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Another Shiny Object Seen In Pictures From Mars Is Now Explained

Last week, a blogger at Universe Today began a bit of an Internet frenzy when a reader spotted a shiny object in one of the pictures taken on Mars by the Curiosity rover.

There it was, a piece of what looked like shiny metal sticking out from a rock. It's not the first time the Mars rover Curiosity had spotted a shiny object. The last time around — back in October — a very small, plastic-looking object created the same kind of speculation. (Could it be?) It turned out it, the plastic looking thing was likely a piece of the spacecraft that dropped the rover off in Mars.

Today, NASA sent an analysis of the latest image from Ron Sletten, a team collaborator who studies soils at the University of Washington.

No, Sletten said, this is not a piece of debris from an alien spacecraft. It's actually a piece of rock that is more resistant to erosion than the rock it's embedded in.

"The rock on top of the projection is likely more resistant to wind erosion and protects the underlying rock from being eroded," he writes. "The shiny surface suggests that this rock has a fine grain and is relatively hard. Hard, fine grained rocks can be polished by the wind to form very smooth surfaces."

In some ways, said Sletten, it's a lot like what happens to rocks in Antarctica.

Sletten put together a slideshow that explains his thinking:

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'Never Crossing The Botox Rubicon': Amanda Peet Explores Aging In Hollywood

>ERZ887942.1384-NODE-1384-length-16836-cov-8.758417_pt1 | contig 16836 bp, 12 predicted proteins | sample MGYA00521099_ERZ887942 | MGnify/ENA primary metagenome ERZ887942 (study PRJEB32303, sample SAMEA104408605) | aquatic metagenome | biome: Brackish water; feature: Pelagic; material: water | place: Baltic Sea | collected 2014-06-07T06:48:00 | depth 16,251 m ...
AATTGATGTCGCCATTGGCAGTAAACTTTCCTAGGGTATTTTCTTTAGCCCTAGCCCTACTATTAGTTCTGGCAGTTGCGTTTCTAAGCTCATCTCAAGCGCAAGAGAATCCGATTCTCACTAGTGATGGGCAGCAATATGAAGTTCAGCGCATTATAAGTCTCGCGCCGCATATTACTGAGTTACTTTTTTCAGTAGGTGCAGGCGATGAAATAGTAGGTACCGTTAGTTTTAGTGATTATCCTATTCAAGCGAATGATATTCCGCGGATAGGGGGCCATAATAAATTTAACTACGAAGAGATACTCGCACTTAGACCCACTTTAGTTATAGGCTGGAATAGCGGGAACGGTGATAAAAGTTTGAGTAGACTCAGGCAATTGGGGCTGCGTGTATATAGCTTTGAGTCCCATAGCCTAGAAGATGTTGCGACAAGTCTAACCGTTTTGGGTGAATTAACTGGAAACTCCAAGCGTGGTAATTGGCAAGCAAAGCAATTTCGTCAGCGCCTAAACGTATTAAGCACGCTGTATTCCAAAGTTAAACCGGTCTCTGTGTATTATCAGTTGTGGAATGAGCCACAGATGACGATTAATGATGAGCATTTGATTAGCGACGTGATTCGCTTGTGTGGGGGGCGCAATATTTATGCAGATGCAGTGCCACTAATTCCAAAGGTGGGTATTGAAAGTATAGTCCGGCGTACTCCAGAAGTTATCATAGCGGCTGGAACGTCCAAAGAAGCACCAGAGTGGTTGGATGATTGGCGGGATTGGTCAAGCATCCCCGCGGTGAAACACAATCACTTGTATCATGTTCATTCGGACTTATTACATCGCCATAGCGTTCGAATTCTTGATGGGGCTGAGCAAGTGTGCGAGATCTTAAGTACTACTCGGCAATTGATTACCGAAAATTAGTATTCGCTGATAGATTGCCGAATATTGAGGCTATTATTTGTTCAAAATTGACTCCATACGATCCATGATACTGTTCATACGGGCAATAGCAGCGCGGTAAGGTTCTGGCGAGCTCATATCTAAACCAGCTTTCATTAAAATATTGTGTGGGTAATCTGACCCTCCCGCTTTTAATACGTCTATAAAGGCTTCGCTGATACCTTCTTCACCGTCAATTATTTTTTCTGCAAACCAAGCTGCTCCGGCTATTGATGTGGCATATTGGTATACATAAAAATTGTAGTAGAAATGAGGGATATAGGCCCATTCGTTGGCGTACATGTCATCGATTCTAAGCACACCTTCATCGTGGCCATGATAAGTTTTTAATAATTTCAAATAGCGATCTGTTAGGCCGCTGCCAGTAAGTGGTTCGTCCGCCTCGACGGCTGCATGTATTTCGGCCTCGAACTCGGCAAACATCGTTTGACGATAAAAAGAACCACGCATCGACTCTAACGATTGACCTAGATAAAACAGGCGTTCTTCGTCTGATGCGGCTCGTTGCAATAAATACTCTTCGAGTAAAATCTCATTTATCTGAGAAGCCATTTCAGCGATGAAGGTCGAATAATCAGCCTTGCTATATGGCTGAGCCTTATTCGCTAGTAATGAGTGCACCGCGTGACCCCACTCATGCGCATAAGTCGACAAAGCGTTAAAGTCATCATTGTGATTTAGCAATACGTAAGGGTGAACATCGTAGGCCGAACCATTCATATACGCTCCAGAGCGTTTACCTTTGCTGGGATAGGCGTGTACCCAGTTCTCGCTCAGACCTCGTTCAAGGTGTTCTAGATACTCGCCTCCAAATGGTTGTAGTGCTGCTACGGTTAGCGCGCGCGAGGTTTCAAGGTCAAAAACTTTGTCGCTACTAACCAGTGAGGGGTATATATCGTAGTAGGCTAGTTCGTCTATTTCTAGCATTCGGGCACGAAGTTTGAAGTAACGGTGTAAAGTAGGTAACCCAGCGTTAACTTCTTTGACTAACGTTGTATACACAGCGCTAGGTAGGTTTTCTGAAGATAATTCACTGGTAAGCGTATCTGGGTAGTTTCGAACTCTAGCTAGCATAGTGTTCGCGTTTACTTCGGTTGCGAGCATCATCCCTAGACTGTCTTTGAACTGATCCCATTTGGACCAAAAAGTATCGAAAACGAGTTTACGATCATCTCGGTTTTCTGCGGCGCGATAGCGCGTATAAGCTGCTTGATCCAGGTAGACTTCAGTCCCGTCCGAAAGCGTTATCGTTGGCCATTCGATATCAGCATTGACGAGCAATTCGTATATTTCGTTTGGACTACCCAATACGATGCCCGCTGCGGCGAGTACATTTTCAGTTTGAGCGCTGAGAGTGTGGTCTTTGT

NPR's Kelly McEvers speaks with actress Amanda Peet about her Lenny Letter essay, "Never Crossing The Botox Rubicon," and how to navigate aging in the image-obsessed entertainment industry.
NPR

When It Came To Food, Neanderthals Weren't Exactly Picky Eaters

During the Ice Age, it seems Neanderthals tended to chow down on whatever was most readily available. Early humans, on the other hand, maintained a consistent diet regardless of environmental changes.
NPR

Fact Check: Has President Obama 'Depleted' The Military?

Republican presidential candidates, led by Donald Trump, claim President Obama has slashed defense spending and will leave his successor with a weaker force. We break it down.
NPR

Apple's Lousy Week Could Signal Times Of Trouble For Tech Giant

Apple got hit with a lot of bad news this week. First, the company posted its first quarterly revenue drop since 2003. And then billionaire activist investor Carl Icahn revealed that he has dumped all of his shares in Apple. NPR explores whether the company is really in trouble or if is this all just a bump in the road.

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